NORMAN, Okla. — Jay Boulware admits he can’t run as well as he used to, but lately he finds himself exercising a lot more.
Oklahoma’s running backs coach and special teams coordinator has a gap in his schedule for lunchtime workouts, a luxury he was never afforded before the Sooners hired Shane Beamer to help him oversee special teams and relieve him of coaching H-backs.
Boulware’s also tracking his calorie intake, resulting in weight loss of about 20 pounds since the preseason began.
“[Previously] I was the only guy who couldn’t work out. Since I’ve been here I’ve been growing this way,” Boulware says, raising his arms outward around his stomach. “I put on 50 pounds in three years. It’s refreshing to have another guy on staff who can help.”
And help Beamer has.
He is responsible for OU’s punt-block unit that ambushed a Florida Atlantic attempt in Saturday’s second quarter, with Lee Morris gliding untouched for the deflection and Curtis Bolton recovering the ball in the end zone for a touchdown. It was a launch pad in the seventh-ranked Sooners’ 63-14 victory.
OU hadn’t scored on such a play in 16 seasons and in three years with the team, coach Lincoln Riley had never witnessed a Sooner block a punt. His reaction afterward was that of someone who’d just spotted a white whale.
“That was awesome. It was good. It’s fun to see it happen, fun to see it work,” Riley said. “Coach Beamer’s done a nice job with that group.”
Beamer’s arrival in January brought with it a special teams acumen he learned under his father, Frank Beamer, the former Virginia Tech coach long revered for his knowledge in football’s third phase. Beamer played and coached for his dad, and the effects of “Beamer Ball” still linger in Blacksburg where the Hokies blocked a nation-best five punts in 2018.
OU is placing more emphasis on special teams after poor output a year ago culminated in two critical blunders during the Rose Bowl. Georgia, with Beamer as its special teams coordinator, recovered an OU squib kick near midfield and blocked a field goal in double overtime — two sequences that directly impacted the Sooners’ defeat.
Riley hired Beamer away 22 days later.
“It’s one of those things, looking back last year we just said, you know what, our players have to do better at special teams, but we gotta coach it better,” Riley said. “And it’s certainly not all on coach Boulware, he’s done a tremendous job here. He’s absolutely one of the best guys in the business … In short, we needed to do better and I needed to do better there. I think we’ve had more of a commitment to it. I think we’ve got a more organized approach. Shane’s certainly brought a lot to that.”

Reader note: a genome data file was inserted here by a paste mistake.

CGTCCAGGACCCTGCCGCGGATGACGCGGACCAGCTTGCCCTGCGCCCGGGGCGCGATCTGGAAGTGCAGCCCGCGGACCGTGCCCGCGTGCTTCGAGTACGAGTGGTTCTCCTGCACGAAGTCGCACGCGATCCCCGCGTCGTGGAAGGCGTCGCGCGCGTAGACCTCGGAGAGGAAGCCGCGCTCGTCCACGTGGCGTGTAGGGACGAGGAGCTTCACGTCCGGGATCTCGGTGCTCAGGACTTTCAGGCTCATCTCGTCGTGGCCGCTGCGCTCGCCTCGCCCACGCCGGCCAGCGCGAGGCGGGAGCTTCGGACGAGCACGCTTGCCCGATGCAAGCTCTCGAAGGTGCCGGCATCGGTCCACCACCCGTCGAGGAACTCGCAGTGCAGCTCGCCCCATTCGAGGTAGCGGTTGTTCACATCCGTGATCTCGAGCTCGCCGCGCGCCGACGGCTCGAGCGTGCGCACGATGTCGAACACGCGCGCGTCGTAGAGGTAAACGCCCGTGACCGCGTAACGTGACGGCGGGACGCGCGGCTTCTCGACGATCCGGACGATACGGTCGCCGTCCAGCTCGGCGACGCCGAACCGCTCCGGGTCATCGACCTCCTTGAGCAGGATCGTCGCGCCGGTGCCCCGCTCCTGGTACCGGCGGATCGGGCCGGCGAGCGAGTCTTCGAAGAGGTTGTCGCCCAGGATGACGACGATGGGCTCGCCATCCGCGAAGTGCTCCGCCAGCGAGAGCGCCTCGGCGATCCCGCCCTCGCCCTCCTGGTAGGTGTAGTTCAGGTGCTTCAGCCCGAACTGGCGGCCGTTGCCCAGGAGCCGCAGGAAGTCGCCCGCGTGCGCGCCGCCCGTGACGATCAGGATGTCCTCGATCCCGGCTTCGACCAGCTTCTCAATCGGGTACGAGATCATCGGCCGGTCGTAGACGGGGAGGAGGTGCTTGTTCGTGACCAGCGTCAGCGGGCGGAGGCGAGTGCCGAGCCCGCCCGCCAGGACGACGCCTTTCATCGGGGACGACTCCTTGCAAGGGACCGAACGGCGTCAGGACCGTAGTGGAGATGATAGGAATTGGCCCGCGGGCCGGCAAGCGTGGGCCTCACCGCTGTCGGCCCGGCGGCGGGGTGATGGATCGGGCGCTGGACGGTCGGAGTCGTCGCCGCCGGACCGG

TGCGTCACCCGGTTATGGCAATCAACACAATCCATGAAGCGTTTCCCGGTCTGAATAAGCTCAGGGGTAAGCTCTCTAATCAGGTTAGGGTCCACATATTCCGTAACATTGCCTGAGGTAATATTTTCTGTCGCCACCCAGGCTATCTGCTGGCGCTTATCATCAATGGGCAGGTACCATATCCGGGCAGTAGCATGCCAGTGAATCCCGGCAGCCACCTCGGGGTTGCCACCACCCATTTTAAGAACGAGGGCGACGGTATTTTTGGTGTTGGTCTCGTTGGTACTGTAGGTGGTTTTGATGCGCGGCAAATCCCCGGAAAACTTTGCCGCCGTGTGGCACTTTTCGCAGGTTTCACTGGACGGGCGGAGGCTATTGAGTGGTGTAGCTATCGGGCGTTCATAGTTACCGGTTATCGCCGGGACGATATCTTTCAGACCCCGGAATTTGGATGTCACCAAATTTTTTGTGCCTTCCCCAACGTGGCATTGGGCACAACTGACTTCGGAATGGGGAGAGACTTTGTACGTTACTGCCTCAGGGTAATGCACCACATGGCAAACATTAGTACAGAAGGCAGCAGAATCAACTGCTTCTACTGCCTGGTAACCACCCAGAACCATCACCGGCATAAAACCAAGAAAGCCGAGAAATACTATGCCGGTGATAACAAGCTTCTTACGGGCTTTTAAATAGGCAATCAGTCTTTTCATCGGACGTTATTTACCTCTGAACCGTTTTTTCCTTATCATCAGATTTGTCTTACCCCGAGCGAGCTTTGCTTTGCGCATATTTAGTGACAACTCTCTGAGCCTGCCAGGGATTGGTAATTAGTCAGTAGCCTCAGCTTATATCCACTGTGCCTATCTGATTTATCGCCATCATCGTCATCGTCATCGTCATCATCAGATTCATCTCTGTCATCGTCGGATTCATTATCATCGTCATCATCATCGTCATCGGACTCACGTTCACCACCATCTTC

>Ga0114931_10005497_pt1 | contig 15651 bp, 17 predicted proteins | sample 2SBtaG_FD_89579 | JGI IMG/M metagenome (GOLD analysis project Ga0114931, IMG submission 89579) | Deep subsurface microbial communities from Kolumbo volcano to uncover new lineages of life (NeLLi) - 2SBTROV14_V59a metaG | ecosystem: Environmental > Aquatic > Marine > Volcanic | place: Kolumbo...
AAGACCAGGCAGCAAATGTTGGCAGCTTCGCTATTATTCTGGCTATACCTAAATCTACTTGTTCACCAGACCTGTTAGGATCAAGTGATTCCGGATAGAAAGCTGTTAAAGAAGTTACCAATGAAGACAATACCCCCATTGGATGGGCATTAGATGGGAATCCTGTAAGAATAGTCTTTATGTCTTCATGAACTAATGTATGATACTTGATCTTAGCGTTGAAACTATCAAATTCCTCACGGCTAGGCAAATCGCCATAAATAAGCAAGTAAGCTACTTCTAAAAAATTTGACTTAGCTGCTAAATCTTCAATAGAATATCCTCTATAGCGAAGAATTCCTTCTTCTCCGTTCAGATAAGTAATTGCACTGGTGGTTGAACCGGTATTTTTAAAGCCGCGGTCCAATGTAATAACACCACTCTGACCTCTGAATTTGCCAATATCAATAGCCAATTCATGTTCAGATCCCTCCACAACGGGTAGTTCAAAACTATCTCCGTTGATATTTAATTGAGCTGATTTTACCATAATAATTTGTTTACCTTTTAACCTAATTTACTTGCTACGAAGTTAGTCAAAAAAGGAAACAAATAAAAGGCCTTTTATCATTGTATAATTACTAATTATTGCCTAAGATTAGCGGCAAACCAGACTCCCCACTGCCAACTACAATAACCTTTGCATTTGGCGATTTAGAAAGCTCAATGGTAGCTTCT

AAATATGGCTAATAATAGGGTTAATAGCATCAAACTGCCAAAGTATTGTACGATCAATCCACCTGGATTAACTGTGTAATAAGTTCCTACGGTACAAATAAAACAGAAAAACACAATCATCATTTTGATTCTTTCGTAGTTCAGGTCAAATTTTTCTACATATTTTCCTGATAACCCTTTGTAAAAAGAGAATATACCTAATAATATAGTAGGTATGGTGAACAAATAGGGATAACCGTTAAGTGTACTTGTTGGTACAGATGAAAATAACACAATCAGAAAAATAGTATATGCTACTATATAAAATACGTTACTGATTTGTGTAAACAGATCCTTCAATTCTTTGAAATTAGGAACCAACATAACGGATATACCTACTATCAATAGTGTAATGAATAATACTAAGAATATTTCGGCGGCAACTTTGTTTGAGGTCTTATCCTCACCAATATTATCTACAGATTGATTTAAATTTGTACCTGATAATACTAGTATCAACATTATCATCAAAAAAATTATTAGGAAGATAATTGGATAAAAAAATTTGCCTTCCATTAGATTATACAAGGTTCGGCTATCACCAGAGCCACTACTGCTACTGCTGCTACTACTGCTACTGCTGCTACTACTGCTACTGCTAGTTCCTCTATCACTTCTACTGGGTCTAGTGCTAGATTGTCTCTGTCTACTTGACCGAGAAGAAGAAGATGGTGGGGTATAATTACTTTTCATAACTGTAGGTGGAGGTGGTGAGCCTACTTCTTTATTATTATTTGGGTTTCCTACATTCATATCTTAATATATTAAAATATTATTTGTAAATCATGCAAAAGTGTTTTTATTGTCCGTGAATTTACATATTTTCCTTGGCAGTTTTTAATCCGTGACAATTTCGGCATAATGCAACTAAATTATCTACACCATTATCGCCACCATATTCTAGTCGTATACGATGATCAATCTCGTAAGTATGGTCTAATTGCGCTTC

OU went full bore after Saturday’s punt, rushing seven players. By comparison, the Sooners routinely sent three or four players after punts against hapless UTEP in last year’s season opener. The same approach was used in the Rose Bowl.
One game is an unfair sample size, but even with Austin Seibert’s missed 53-yard field goal Saturday and OU’s meager return totals, the Sooners stand fifth nationally in ESPN’s special teams efficiency rating.
OU finished last year ranked 119th.
“I think it sets a tone,” Bolton said. “When you get a special teams [score] — especially a blocked punt, it's hard to come back from that. You see the statistics. Usually if you block a punt, it's really hard for you to lose that game.”
Boulware had a tall order trying to emphasize special teams under OU’s previous staff structure, with his attention diverted by two other position groups. People still ask him how the H-backs look in practice and he has to remind them they’re no longer his players to evaluate.
That’s a good thing for his health and the Sooners as a whole.
Once his schedule picked up again, Boulware noticed something.
“I got time now,” he said.
UCLA at No. 7 OU
When: Noon, Saturday
Where: Gaylord Family-Oklahoma Memorial Stadium
Records: OU (1-0); UCLA (0-1)
Radio: KRXO-FM 107.7; KOMA-AM 1520